In an employment context, affirmative action gives training, hiring, or promoting preference to disadvantaged groups and/or underrepresented groups in the field of work. Typically, the groups are women and minorities for the purpose. The overall purpose is to have equal representation and encourage diversity in the workplace, while understanding that the field has certain requirements.
Federal law permits affirmative action, but only under certain circumstances and with limitations. For instance, under the Rehabilitation Act, federal contractors and subcontractors are prohibited from discrimination against individuals with disabilities, and are required to take affirmative action for this group of people.
Affirmative action is appropriate in several situations. A court can order affirmative action as a remedy to past discrimination. Employers may also be entitled to enact affirmative action to remedy discrimination. Employers can also use affirmative action to create balance in an otherwise underrepresented workplace or field.
Affirmative action plans must serve a compelling purpose such as remedying past or present discrimination. But these plans cannot impede the rights of others. An example of this is firing a non-minority employee so that a minority individual could be hired. Essentially, affirmative action in the workplace is not used to hire unqualified employees solely due to their status as a minority, but to make sure that minorities with the qualifications to fulfill the position have a chance to be hired.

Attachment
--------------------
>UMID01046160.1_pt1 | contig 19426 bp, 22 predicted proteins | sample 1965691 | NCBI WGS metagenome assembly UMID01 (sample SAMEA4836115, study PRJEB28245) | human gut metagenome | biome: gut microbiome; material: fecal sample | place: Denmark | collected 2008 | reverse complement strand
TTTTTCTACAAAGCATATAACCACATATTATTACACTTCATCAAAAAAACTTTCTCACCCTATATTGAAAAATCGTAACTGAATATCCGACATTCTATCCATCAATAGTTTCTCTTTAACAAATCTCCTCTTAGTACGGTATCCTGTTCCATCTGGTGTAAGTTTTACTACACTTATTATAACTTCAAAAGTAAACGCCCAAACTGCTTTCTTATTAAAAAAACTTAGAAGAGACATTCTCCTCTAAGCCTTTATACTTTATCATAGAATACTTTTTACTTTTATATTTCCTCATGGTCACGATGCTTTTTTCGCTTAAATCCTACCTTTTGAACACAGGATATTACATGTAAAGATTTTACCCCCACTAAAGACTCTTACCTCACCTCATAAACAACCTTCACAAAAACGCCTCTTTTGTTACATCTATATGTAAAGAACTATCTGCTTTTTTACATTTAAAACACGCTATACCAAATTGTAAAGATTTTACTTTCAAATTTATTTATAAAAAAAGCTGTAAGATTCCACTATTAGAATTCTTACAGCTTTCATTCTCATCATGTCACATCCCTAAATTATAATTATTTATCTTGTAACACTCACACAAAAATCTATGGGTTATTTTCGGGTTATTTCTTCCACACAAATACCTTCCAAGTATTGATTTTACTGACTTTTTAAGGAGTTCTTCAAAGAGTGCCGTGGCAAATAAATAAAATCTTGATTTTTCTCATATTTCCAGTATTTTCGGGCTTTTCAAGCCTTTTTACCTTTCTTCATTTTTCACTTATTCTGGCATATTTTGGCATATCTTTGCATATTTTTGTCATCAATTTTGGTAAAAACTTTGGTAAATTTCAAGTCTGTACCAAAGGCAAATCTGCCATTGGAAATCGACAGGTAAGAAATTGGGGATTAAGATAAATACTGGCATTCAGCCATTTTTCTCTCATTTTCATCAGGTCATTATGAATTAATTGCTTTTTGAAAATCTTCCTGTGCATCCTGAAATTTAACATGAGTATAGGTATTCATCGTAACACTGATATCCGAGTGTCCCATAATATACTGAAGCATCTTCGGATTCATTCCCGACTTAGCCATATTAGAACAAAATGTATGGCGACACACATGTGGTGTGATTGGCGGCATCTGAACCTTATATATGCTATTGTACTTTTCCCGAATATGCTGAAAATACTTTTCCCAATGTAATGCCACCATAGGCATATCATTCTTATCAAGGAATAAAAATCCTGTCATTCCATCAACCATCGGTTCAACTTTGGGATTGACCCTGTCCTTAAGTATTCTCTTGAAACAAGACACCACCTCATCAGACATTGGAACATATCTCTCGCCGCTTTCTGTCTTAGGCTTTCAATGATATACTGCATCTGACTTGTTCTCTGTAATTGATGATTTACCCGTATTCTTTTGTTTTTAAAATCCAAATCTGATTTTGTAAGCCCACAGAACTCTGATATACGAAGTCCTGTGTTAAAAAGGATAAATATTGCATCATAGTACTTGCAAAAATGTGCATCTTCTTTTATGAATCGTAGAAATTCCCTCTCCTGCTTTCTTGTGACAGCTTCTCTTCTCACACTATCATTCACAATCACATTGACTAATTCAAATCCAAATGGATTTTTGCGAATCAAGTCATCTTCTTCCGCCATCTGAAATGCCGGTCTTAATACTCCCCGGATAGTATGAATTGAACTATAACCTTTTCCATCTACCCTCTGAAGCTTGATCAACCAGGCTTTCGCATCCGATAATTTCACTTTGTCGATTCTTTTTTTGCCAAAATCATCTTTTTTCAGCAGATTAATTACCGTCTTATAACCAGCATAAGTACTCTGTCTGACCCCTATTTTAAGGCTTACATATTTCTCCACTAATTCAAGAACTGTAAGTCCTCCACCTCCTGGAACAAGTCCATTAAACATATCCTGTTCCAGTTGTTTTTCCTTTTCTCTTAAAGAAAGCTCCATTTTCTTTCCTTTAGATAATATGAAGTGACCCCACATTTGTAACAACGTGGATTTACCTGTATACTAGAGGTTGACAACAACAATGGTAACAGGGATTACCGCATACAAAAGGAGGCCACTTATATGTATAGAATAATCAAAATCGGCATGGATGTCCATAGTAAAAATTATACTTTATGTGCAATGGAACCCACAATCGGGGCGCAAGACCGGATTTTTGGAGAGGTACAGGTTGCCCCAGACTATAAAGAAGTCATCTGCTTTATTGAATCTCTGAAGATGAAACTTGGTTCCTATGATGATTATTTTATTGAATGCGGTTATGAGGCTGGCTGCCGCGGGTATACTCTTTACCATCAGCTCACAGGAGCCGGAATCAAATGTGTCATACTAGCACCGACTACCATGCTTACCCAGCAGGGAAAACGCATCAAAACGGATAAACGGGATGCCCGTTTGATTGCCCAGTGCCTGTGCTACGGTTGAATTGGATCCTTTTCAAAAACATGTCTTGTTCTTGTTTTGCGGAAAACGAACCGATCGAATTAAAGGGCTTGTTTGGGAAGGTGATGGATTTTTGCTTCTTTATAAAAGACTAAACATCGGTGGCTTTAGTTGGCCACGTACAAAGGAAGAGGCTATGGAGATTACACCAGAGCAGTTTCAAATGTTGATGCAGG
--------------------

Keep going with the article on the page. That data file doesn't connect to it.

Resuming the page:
In the past, discrimination was a natural part of the hiring process with many qualified employees turned away due to their race and/or gender. Overtime, it became harder for minority applicants to discover or even submit an application for jobs they would qualify.
No. Affirmative action is not used in all states. The Supreme Court ruled that states have the authority to ban affirmative action in the workplace, and the following eight states followed suit:
Some of these states, including California, have banned all forms of affirmative action like affirmative action in college admissions, whereas other states are more specific. Speak with an attorney to learn more about your own state’s rules and regulations.
The laws on affirmative action can be a bit of a gray area, which is why consulting with an employment lawyer is a wise decision. An attorney can advise you on whether implementing an affirmative action plan is appropriate, and can also represent you in court in case of recourse.
Last Modified: 05-16-2018 10:38 PM PDTLaw Library Disclaimer
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